This project is concerned with the mechanism of this NOx release. The current understanding of this process points towards the absorption of some NOy species by aerosols in or above snow surfaces, the presence and subsequent reduction of NO3- in a surface phase followed by photochemical release of NOx. At this moment it is unknown what the reactants or the reaction medium are. Substantial amounts of nitrous acid were found in polar arctic atmospheres, possibly as intermediate of the above process. Simple calculations show that this species is most responsible for the formation of OH radicals in the troposphere. Thus, while at low latitudes the OH production via ozone photo-dissociation seems to be prevailing, at higher latitude a different mechanism seems to be highly probable. NICE is concerned with the re-activation of nitrate in aerosols close to or in snow surfaces and the subsequent photochemical production of NOx. Nitric acid is apparently not the final sink of N-species in the atmosphere, but recycled into the atmosphere. This re-activation of nitrate essentially enhances the lifetime of active nitrogen far beyond the few days that are generally accepted as NOx lifetime. Thus increasing by far the range that NOx may impact atmospheric photochemistry. As a result, ozone tropospheric production may increase considerably. Through the production of HONO a catalytic cycle is possible which produces O3. It is thus conceivable that the nitrate re-activation process may contribute to the springtime O3 maximum in northern latitudes. Protocols under the Convention of Long-Range Transport of Air Pollutants (CLRTAP), are now reviewed and extended (acidification and photo-oxidant protocols regulating NOx, NH3, and VOC emissions; SO2, POP, and heavy metal emissions). In this context the understanding of nitrogen chemistry, especially in relation to the role of heterogeneous interactions with aerosols and snow, is still very primitive. Nitrogen chemistry is closely linked to acidification/eutrophication, photochemical oxidant cycles, and, in high northern latitudes, also to heavy metals. Indications to heterogeneous cycles under investigation here were only discovered during the last year. The NICE project plans to generate data and information that will also be of significance for EU policies on climate (aerosols and ozone as radiatively active species). It is essential to address the life cycles of aerosols in relation to chemical cycles.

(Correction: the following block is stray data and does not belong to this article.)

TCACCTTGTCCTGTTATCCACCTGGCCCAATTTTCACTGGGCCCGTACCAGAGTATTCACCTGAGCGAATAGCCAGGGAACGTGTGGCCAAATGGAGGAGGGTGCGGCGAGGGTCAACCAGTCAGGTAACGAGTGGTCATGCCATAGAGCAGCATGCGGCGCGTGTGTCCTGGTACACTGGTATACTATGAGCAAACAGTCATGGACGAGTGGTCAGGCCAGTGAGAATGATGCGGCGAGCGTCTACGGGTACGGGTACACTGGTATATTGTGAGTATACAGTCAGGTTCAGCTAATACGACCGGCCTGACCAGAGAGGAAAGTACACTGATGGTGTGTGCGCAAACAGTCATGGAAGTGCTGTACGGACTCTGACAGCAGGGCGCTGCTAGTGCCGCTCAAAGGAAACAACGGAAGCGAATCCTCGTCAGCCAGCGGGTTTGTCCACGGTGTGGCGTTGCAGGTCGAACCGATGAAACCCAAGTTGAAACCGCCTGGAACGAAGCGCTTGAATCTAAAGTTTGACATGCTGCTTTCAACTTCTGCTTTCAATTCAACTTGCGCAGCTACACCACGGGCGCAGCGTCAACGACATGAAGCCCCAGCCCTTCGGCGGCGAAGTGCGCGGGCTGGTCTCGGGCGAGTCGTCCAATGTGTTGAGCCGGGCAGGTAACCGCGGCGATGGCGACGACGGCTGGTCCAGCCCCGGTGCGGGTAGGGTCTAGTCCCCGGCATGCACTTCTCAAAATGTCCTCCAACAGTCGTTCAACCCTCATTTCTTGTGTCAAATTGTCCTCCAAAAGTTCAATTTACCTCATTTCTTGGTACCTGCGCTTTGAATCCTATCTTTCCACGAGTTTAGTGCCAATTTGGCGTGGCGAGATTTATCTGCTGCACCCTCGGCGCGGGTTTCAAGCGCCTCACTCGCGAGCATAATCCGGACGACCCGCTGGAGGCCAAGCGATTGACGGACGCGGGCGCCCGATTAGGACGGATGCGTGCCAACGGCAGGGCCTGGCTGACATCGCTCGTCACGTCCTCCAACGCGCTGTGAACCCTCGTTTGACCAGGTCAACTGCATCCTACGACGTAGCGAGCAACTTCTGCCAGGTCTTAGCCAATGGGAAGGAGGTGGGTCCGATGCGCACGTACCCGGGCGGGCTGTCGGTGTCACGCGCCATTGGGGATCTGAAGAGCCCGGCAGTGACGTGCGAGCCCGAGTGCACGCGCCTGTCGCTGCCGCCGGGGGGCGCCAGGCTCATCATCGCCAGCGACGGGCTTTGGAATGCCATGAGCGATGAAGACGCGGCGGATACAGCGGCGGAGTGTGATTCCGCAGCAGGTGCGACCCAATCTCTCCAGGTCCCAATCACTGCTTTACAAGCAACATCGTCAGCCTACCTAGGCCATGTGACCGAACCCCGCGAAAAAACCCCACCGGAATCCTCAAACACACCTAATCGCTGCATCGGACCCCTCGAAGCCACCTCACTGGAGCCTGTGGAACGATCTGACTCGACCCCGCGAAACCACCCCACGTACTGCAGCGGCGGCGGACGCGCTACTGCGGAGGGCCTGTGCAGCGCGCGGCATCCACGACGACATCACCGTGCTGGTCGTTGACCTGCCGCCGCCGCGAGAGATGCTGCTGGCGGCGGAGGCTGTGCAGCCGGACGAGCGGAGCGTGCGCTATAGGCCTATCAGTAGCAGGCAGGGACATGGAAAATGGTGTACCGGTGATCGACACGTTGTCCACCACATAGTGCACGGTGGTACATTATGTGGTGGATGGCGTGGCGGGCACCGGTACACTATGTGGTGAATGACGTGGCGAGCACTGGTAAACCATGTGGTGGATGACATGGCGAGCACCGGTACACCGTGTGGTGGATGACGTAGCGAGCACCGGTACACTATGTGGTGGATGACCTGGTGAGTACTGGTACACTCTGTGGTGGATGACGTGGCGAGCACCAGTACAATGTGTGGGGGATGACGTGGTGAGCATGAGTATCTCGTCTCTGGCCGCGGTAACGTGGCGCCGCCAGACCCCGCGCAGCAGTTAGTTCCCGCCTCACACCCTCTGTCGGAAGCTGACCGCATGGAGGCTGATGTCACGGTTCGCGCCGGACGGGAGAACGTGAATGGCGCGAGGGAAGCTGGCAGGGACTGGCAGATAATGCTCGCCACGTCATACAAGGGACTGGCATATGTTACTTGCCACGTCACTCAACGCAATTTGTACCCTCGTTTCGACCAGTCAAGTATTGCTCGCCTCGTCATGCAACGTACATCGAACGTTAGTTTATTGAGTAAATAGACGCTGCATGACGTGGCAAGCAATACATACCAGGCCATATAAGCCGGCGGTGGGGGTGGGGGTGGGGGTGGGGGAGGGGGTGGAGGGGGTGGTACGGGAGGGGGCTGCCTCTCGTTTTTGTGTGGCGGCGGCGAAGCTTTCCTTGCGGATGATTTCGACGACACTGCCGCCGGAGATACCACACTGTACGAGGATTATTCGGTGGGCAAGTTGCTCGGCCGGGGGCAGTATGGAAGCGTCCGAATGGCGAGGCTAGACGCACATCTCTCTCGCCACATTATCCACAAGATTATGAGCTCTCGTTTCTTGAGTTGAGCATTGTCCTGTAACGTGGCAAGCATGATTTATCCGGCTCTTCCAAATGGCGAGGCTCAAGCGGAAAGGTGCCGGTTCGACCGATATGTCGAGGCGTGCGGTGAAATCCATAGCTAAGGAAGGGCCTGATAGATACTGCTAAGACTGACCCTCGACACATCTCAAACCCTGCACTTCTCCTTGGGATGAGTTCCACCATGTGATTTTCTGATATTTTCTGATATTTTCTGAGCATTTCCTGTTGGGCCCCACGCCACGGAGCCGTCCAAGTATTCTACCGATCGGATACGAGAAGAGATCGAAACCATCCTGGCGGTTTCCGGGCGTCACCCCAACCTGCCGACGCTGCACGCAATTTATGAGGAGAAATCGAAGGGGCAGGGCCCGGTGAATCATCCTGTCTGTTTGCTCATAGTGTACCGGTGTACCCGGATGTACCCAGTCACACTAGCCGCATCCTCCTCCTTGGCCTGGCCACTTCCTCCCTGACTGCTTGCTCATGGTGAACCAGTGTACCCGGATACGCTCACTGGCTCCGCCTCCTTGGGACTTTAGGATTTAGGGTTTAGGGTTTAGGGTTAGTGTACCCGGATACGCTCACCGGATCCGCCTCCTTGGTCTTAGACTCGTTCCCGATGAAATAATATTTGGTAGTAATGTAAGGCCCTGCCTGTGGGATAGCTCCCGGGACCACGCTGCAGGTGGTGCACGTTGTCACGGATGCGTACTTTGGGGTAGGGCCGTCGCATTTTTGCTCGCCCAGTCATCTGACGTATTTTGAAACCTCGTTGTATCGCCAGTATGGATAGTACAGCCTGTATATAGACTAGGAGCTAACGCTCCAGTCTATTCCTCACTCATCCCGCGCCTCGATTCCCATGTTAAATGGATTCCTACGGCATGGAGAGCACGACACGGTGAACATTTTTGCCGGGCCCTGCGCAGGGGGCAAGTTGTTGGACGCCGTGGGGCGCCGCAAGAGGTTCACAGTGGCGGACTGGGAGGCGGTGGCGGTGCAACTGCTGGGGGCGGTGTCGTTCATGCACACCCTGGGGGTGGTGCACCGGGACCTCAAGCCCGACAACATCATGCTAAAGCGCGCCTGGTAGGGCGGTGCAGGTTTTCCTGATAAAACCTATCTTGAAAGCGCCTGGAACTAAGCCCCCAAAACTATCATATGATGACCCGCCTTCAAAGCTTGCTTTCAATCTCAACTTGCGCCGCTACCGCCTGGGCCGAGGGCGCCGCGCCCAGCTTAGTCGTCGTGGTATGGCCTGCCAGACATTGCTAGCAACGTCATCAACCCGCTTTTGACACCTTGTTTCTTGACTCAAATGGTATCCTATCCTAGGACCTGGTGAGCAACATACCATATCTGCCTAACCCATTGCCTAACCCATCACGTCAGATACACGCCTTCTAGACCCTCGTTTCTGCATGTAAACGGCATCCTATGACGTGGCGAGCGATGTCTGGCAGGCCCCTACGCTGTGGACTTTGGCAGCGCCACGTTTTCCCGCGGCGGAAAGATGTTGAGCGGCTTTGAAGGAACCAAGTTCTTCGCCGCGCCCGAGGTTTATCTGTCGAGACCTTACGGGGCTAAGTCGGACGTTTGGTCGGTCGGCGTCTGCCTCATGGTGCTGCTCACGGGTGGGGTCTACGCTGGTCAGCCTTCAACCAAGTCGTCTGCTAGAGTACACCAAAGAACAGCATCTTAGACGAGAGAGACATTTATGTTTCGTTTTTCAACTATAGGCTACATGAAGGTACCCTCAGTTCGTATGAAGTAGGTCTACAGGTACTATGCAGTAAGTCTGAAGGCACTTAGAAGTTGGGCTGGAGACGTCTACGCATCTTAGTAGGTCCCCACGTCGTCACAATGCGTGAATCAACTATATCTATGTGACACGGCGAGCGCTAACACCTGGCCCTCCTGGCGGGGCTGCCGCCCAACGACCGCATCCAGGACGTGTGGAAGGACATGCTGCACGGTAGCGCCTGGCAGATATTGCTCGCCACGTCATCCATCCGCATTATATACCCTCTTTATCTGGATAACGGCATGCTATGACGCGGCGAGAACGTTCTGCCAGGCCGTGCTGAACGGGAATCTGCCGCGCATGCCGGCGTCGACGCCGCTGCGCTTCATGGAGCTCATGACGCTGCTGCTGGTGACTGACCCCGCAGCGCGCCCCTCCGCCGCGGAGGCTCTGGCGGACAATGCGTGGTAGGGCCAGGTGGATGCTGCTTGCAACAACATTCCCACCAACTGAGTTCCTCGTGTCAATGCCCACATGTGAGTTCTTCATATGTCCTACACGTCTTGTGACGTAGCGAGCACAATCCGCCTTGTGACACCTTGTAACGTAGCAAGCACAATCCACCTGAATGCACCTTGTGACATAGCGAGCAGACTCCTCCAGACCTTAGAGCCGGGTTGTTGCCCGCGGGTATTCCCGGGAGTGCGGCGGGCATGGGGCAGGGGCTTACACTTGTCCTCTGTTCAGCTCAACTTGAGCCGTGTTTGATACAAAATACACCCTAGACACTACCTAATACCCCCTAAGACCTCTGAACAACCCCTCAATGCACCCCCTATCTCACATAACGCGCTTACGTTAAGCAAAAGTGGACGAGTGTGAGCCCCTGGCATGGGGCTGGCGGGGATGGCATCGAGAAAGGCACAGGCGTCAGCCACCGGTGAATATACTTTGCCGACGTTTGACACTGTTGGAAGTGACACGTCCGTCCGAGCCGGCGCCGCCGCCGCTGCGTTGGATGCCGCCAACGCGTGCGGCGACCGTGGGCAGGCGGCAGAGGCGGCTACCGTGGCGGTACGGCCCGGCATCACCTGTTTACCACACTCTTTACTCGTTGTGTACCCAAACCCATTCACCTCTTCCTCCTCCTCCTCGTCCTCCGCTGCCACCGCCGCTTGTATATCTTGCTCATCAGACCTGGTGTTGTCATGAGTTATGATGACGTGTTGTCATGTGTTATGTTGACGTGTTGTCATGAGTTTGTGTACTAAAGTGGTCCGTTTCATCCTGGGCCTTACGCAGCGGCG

Scientific Objectives and approach